NTSC Technology Security Roundup

Weekly News Roundup: March 20, 2017

Federal Agencies Improving Cybersecurity But Still Vulnerable

On Friday, March 10, the Office of Management and Budget (OMB) released cybersecurity data about incidents at federal agencies during fiscal year 2016. Using new metrics (which means no direct comparison to fiscal year 2015), the OMB only reported incidents that affected operations. CyberScoop reported “Of the 30,899 incidents that agencies reported, only 16 were determined by agency heads to be ‘major information security incidents.’” Out of those 16 incidents, 10 took place at the FDIC. Federal agencies did improve their cybersecurity monitoring, multi-factor authentication, and anti-phishing / anti-malware efforts, but Bloomberg noted “The [30,899] incidents included thousands of email phishing attacks; “improper usage” that violates acceptable policies by an authorized user; loss or theft of a computing device or media; or an attack executed from a website or a web-based application…”

FTC Backing Off, For Now, On Internet of Things Regulation

Despite increasing cybersecurity vulnerabilities related to the Internet of Things (IoT), acting FTC head Maureen Ohlhausen does not currently support any regulation. At a recent National Cyber Security Alliance (NCSA) and Nasdaq Cybersecurity Summit, she said that IoT cybersecurity isn’t currently causing major problems and that the use of data analytics from these devices encourages competition. A Yahoo Finance article reports said, “Some analysts argue that [harm to consumers has been demonstrated], highlighting the DDOS attack against internet management firm Dyn in late 2016, which leveraged millions of IoT-connected devices, such as smart cameras, to bombard its DNS servers with traffic. The attack caused the very foundations of many of the most popular internet services to shake and in some cases cease working.”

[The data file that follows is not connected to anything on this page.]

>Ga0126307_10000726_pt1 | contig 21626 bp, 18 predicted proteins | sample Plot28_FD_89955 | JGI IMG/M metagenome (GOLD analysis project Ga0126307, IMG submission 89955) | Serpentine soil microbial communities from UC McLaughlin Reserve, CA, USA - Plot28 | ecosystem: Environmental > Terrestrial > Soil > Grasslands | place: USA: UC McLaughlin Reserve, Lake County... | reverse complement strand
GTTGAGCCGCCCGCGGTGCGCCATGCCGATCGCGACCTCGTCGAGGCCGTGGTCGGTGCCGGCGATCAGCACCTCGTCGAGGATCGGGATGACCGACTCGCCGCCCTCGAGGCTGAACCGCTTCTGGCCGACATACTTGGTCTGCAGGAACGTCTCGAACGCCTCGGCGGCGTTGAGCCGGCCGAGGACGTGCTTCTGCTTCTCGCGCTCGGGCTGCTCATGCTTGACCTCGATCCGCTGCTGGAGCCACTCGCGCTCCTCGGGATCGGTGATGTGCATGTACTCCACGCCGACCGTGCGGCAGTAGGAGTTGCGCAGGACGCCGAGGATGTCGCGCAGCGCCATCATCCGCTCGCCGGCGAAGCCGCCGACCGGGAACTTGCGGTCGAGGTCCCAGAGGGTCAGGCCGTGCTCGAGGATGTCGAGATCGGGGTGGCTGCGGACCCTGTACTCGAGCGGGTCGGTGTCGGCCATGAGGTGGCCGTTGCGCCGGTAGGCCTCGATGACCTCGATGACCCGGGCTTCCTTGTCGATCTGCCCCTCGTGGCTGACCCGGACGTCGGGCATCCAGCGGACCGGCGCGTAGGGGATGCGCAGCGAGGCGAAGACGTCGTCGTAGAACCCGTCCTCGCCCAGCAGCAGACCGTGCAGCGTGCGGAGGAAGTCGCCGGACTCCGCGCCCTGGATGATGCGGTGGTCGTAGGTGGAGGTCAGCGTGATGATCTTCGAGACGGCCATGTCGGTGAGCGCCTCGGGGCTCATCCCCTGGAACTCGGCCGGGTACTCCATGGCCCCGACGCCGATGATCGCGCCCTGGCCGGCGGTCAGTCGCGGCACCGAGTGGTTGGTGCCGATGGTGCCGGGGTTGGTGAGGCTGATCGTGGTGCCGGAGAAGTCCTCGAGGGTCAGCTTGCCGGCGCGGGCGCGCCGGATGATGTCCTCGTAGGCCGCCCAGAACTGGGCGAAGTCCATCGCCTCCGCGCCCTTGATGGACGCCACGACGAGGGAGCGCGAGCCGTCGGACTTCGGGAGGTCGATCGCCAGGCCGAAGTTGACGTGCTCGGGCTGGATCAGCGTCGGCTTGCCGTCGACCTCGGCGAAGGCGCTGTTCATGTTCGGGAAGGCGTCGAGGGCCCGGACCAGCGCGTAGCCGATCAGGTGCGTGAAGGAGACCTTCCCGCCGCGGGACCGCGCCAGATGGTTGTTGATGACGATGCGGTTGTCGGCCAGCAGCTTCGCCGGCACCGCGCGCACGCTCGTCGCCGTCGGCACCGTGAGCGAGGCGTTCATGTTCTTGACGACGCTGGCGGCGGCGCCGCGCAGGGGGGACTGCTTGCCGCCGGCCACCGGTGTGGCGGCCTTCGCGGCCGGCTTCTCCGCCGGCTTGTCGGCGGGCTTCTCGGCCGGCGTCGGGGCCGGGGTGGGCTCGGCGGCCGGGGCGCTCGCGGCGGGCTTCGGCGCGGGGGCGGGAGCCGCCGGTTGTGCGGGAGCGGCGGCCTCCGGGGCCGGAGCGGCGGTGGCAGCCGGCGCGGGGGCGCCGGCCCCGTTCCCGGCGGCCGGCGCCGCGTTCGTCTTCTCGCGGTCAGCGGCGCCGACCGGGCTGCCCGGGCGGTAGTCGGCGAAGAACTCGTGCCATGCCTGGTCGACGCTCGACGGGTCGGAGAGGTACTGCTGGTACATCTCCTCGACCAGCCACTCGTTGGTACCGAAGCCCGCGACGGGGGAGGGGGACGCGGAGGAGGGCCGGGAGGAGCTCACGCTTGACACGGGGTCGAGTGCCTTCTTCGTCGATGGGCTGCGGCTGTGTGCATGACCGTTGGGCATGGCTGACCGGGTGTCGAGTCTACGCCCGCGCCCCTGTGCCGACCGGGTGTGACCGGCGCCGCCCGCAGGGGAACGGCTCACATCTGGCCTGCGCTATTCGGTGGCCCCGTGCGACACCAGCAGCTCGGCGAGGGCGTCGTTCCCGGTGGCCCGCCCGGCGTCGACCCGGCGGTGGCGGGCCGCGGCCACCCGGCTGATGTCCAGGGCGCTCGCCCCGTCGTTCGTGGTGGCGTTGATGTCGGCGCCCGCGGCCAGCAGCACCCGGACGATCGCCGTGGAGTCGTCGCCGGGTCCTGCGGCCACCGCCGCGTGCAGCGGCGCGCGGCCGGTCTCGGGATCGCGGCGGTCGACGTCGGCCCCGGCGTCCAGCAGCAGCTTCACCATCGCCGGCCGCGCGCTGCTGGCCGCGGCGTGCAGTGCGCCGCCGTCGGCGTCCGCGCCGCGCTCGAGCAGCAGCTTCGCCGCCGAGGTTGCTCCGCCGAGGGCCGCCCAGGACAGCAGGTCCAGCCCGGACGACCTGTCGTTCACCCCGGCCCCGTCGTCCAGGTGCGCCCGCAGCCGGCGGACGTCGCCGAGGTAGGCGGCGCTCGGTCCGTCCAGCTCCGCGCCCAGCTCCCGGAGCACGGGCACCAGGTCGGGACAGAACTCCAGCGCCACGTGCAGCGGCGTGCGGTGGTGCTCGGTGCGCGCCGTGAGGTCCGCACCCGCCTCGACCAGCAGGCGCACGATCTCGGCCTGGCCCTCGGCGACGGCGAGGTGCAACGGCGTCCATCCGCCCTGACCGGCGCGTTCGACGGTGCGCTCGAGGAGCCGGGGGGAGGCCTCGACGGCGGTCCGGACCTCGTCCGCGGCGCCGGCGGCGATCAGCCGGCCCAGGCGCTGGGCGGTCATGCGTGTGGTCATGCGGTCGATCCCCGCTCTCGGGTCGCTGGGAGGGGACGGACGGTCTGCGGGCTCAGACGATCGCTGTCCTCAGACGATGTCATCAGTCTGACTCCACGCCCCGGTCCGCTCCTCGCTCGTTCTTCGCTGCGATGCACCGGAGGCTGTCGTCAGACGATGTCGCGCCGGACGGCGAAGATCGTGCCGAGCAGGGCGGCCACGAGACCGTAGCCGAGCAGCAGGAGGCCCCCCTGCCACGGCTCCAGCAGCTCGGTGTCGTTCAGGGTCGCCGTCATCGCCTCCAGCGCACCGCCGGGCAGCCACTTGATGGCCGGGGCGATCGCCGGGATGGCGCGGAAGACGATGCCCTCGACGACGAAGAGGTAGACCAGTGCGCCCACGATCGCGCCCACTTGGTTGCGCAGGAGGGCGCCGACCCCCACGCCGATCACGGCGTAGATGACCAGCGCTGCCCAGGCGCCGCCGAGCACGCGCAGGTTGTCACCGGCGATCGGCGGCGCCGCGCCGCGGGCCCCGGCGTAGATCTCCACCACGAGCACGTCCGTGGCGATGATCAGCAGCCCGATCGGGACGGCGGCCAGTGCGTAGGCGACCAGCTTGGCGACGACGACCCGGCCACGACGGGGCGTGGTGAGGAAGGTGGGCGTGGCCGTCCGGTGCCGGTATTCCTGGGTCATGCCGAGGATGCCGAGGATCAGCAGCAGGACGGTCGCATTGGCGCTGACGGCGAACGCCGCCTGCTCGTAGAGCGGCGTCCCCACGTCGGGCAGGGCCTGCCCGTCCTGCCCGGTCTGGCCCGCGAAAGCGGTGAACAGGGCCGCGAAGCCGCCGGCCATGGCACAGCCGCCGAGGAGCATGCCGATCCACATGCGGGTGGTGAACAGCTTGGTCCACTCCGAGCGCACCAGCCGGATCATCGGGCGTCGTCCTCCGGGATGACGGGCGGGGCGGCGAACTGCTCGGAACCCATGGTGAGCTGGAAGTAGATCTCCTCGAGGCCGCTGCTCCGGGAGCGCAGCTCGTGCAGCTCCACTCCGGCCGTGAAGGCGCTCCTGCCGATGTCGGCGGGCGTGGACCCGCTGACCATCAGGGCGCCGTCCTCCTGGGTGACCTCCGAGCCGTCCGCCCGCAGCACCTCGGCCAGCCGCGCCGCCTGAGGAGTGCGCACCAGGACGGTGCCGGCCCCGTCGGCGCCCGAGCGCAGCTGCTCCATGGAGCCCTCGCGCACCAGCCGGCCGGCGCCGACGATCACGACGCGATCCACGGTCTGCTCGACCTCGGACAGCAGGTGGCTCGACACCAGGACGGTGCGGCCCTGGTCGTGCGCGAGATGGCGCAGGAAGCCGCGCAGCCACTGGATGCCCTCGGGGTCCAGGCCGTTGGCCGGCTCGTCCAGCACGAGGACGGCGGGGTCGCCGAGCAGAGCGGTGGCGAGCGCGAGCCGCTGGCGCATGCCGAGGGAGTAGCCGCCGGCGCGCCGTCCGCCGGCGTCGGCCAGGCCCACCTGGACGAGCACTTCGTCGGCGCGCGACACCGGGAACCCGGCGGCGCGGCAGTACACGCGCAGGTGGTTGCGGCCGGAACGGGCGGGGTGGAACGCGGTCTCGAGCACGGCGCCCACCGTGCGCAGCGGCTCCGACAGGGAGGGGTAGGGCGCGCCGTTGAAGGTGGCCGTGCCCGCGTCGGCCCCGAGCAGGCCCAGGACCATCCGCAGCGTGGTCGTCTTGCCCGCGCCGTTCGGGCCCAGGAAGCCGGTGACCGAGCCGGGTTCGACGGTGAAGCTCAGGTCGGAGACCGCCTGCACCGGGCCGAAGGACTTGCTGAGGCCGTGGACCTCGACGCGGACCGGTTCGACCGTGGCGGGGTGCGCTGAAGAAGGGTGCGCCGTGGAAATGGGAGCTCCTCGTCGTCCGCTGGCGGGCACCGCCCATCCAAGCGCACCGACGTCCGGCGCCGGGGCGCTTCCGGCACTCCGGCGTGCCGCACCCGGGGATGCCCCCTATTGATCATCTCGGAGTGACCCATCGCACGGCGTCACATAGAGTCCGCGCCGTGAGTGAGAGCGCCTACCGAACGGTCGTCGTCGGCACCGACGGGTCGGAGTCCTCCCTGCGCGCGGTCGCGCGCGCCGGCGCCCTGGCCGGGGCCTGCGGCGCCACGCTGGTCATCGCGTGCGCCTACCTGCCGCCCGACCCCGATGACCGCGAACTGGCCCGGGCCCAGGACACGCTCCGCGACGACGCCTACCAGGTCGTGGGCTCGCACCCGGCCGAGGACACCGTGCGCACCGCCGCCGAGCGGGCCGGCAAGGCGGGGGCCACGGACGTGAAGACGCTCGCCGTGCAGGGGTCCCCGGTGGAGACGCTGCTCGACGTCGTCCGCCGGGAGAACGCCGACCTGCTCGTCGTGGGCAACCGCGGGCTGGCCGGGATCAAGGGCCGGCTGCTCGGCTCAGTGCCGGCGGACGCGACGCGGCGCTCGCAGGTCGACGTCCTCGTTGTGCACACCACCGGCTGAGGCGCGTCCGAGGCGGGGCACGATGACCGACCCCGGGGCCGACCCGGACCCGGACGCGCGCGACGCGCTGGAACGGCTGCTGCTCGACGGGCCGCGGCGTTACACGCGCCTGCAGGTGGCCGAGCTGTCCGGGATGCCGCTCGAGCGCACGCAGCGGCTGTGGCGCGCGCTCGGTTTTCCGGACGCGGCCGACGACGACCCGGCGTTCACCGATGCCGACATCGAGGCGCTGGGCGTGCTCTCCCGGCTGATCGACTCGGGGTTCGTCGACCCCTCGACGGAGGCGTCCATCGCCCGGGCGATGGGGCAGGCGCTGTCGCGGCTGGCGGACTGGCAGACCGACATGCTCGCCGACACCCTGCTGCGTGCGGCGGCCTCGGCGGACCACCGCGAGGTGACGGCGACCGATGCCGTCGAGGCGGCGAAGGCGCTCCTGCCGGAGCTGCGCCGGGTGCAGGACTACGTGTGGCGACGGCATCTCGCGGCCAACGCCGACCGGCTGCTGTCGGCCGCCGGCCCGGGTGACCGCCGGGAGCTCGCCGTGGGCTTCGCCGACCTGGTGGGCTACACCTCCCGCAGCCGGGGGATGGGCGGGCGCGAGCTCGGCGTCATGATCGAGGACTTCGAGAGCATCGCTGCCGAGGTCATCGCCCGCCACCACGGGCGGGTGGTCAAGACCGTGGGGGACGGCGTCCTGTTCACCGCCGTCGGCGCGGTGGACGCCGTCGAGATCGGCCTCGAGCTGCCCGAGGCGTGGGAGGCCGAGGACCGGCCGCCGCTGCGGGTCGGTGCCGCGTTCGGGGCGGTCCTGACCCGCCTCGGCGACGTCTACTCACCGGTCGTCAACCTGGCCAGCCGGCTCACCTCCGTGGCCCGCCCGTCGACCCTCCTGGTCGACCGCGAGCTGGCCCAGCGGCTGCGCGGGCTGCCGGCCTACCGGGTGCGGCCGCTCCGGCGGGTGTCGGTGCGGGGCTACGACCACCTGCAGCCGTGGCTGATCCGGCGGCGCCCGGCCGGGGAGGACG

A Cybersecurity National Guard? Idea Offered Up by Congressman Ruben Gallego

Congressman Ruben Gallego (D-Arizona) recently offered up the idea of a cybersecurity reserve system similar to how the National Guard supplements the United States Armed Forces. Because of increased budget cuts and problems recruiting cybersecurity talent at the federal level, this cybersecurity reserve may work to bridge the gap between the public and private sectors. According to CNN, “A cybersecurity reservist group could occasionally be called on to protect the country against cyber threats, and strengthen national security on the digital level. That could include finding and patching bugs, upgrading outdated systems, and auditing current technology.”

Details About iPhone Hacking Tool to Remain Classified by the FBI

The FBI has decided to keep information classified about an iPhone hacking tool that helped them break into a phone owned by the San Bernardino shooter. Despite several news organizations asking for the release of the third party vendor’s name that created the hacking tool along with the tool’s cost, the FBI argues that the classified information is still useful to them and risks national security if released. According to ZDNet, “…the vulnerability used to break into the phone is still not known. It's long been believed that the hack targeted a weakness in iPhone 5c devices, namely that it didn't come with a secure enclave processor, a key part in the phone's full-disk encryption that even Apple wasn't supposed to be able to break.”

National Cybersecurity Preparedness Consortium Act Reintroduced in Congress

Senators John Cornyn (R-Texas), Patrick Leahy (D-Vermont), and Ted Cruz (R-Texas) have reintroduced the National Cybersecurity Preparedness Consortium Act to Congress. According to a press release, the Act would “authorize the U.S. Department of Homeland Security to work with the National Cybersecurity Preparedness Consortium (NCPC) to address cybersecurity preparedness at the state and local level and respond to potential cybersecurity risks.” Such activities would include training, technical assistance, information sharing, and operational planning.